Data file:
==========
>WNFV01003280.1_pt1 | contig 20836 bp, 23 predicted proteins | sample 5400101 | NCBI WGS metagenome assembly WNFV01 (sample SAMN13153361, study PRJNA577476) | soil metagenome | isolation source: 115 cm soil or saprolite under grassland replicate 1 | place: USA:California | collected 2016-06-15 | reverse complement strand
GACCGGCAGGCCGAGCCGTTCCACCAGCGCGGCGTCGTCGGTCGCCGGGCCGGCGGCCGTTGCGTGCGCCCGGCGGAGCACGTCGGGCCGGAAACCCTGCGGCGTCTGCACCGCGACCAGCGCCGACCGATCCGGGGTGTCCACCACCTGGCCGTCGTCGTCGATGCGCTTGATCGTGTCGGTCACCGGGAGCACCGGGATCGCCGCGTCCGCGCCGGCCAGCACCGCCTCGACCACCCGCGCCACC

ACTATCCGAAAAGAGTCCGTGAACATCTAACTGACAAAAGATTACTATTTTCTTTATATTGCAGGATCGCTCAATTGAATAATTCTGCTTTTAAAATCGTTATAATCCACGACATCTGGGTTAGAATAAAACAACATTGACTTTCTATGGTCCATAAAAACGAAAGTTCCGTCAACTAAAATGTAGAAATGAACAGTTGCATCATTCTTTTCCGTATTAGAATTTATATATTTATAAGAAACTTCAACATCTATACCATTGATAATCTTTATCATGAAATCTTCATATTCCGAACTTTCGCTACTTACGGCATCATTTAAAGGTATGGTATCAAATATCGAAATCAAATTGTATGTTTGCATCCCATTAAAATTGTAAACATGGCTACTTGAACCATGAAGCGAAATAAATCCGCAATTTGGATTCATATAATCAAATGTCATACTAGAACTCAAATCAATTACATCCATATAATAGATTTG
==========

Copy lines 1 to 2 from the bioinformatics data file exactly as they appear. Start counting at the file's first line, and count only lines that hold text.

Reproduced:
>WNFV01003280.1_pt1 | contig 20836 bp, 23 predicted proteins | sample 5400101 | NCBI WGS metagenome assembly WNFV01 (sample SAMN13153361, study PRJNA577476) | soil metagenome | isolation source: 115 cm soil or saprolite under grassland replicate 1 | place: USA:California | collected 2016-06-15 | reverse complement strand
GACCGGCAGGCCGAGCCGTTCCACCAGCGCGGCGTCGTCGGTCGCCGGGCCGGCGGCCGTTGCGTGCGCCCGGCGGAGCACGTCGGGCCGGAAACCCTGCGGCGTCTGCACCGCGACCAGCGCCGACCGATCCGGGGTGTCCACCACCTGGCCGTCGTCGTCGATGCGCTTGATCGTGTCGGTCACCGGGAGCACCGGGATCGCCGCGTCCGCGCCGGCCAGCACCGCCTCGACCACCCGCGCCACC